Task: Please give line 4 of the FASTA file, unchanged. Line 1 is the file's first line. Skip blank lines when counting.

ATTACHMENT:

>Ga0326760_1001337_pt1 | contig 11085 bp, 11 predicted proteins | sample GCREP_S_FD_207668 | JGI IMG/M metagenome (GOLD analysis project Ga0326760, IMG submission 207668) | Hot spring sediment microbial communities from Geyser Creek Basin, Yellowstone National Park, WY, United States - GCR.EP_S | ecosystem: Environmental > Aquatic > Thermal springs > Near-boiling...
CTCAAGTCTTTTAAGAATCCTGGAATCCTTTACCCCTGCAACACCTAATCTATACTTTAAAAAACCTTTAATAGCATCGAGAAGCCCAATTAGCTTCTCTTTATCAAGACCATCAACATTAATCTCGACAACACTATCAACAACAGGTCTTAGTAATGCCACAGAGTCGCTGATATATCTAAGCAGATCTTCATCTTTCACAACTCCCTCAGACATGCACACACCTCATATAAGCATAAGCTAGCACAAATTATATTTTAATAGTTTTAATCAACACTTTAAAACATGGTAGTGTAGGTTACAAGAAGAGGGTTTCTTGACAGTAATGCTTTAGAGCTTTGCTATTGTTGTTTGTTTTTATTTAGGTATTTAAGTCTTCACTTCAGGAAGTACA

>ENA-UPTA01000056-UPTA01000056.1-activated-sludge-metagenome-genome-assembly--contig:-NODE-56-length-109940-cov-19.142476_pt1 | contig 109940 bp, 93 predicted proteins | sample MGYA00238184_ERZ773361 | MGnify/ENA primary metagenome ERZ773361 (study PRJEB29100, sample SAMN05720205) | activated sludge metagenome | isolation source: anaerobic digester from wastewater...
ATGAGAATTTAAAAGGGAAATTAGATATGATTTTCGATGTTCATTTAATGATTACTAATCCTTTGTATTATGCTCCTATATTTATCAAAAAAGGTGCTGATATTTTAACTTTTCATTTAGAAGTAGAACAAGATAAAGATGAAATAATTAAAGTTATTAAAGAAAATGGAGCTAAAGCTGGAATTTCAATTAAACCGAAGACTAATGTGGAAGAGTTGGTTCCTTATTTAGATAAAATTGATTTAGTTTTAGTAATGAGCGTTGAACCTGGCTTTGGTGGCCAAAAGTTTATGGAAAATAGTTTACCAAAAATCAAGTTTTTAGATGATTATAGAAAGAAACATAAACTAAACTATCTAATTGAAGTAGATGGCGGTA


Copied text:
ATGAGAATTTAAAAGGGAAATTAGATATGATTTTCGATGTTCATTTAATGATTACTAATCCTTTGTATTATGCTCCTATATTTATCAAAAAAGGTGCTGATATTTTAACTTTTCATTTAGAAGTAGAACAAGATAAAGATGAAATAATTAAAGTTATTAAAGAAAATGGAGCTAAAGCTGGAATTTCAATTAAACCGAAGACTAATGTGGAAGAGTTGGTTCCTTATTTAGATAAAATTGATTTAGTTTTAGTAATGAGCGTTGAACCTGGCTTTGGTGGCCAAAAGTTTATGGAAAATAGTTTACCAAAAATCAAGTTTTTAGATGATTATAGAAAGAAACATAAACTAAACTATCTAATTGAAGTAGATGGCGGTA